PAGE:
Workplace Safety in the Gig Economy Is Anyone Actually Paying Attention
The gig economy has created a seismic shift to the traditional workplace model. With new (and oftentimes inexperienced) workers performing dangerous tasks in a “faster is better” manner, workplace safety has the potential to fall through the cracks.
- By Paul E. Goately
- Dec 16, 2019
The gig economy has created a seismic shift to the traditional workplace model. With new (and oftentimes inexperienced) workers performing dangerous tasks in a “faster is better” manner, workplace safety has the potential to fall through the cracks. While the Occupational Safety and Health (OSH) Act does not currently provide protection to most individuals working in the gig economy – the OSH Act covers employers/employees, not independent contractors – many employee advocacy groups are calling for more safety protections.
The concern is partially well taken. The gig economy is now estimated to be about 34 percent of the workforce and expected to be 43 percent by next year. Known for flexible hours and autonomy, the gig economy tends to attract younger workers – with minimal work history and less experience with occupational safety hazards. This inexperience, coupled with the high-risk industries associated with the “gig” (e.g., passenger transportation and freight delivery services), inevitably makes these individuals more prone to on-the-job injuries.
The gig economy can also trigger Occupational Safety and Health Administration’s (OSHA’s) agenda to reduce workplace violence. Decisions, such as OSHA’s ruling earlier this year that the statute’s general duty clause requires employers to protect workers from incidents of workplace violence, highlight OSHA’s use of a broad interpretation of its statute to accomplish its objective. Gig workers often transport or perform in-home projects for complete strangers, who, in some situations may not be thinking clearly. The exposure gig workers have to the public understandably makes violence-related issues one of the more recognized safety concerns. It’s only a matter of time before aggressive plaintiffs’ attorneys find a viable avenue to hold companies liable for injuries to gig workers.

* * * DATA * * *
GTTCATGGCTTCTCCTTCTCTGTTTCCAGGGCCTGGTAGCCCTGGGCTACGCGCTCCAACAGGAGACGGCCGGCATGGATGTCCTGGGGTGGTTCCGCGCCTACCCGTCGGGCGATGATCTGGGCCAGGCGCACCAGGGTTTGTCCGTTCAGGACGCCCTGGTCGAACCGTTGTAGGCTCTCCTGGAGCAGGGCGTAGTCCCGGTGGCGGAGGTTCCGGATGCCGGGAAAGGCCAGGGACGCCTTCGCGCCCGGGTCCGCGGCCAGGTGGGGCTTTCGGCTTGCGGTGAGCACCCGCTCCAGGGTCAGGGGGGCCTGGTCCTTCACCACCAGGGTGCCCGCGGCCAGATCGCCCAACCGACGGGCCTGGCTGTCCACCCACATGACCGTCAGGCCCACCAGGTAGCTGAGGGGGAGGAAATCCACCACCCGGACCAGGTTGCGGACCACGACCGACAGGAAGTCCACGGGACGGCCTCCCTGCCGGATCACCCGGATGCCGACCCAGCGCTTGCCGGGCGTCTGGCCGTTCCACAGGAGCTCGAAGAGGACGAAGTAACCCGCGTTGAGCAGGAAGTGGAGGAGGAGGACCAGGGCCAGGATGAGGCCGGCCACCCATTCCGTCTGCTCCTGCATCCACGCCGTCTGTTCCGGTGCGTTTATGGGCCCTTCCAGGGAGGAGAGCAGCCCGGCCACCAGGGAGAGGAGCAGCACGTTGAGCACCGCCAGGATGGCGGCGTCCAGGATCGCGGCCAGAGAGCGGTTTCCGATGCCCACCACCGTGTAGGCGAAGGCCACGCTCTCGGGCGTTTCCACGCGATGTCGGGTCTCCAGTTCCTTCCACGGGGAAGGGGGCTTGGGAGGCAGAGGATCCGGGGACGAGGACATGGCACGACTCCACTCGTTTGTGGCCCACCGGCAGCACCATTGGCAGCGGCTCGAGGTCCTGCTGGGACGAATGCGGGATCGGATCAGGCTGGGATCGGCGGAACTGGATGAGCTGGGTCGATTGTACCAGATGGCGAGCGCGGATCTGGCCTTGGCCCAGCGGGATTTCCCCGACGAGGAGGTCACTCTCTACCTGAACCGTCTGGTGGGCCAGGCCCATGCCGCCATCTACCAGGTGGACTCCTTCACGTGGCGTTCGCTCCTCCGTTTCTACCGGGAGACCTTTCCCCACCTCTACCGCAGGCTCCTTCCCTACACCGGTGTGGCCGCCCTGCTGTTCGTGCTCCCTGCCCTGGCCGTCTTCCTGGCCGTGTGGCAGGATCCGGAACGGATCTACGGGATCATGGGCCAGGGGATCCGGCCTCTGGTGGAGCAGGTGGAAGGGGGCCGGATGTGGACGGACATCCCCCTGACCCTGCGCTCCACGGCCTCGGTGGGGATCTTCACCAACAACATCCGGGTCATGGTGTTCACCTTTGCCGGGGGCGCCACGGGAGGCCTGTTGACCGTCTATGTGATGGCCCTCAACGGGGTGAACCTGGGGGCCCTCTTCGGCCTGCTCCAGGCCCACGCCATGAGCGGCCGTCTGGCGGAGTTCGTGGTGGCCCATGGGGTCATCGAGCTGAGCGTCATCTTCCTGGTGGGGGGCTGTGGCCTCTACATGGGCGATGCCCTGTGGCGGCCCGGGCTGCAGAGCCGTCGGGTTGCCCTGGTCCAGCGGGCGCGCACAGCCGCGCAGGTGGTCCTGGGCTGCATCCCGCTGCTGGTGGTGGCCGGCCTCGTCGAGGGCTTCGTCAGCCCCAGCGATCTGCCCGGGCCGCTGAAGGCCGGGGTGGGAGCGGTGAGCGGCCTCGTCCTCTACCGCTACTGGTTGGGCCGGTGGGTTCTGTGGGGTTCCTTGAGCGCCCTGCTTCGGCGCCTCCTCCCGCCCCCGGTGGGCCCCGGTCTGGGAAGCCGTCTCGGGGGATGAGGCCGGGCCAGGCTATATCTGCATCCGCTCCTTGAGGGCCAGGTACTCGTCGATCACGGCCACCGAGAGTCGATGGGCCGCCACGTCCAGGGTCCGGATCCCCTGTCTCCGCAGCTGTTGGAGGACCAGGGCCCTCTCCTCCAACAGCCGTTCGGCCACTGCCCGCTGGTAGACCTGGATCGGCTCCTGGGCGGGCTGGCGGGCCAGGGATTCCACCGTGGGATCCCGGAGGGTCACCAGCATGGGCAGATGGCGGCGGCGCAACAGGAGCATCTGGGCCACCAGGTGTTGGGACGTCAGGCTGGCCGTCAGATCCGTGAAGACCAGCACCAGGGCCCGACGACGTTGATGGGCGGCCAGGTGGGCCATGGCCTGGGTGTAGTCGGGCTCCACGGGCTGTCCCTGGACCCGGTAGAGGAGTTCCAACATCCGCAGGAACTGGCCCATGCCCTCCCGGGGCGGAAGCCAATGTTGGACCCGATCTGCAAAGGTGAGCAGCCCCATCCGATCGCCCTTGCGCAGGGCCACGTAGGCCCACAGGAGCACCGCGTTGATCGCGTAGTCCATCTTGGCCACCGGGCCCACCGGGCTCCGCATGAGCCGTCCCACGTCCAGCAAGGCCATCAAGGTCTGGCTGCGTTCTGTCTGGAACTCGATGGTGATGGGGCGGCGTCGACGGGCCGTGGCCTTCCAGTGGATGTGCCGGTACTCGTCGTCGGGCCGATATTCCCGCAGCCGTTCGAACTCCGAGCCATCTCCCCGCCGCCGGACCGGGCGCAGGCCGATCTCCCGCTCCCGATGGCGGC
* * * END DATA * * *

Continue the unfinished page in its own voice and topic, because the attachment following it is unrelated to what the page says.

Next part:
Companies operating in the gig economy would be well served to face the safety issues impacting their contingent workers head on. Companies must understand the risks and adopt procedures to meet these concerns – Lyft
have. While there may not be specific safety regulations yet
for gig companies, take note that OSHA and worker advocacy groups are definitely watching. Consult with counsel to learn how you can proactively address safety issues and implement a process to mitigate risks and liabilities.
Paul E. Goatley, an attorney in the Fisher Phillips Louisville office, advises and represents employers in all areas of employment and labor law. He can be reached at [email protected]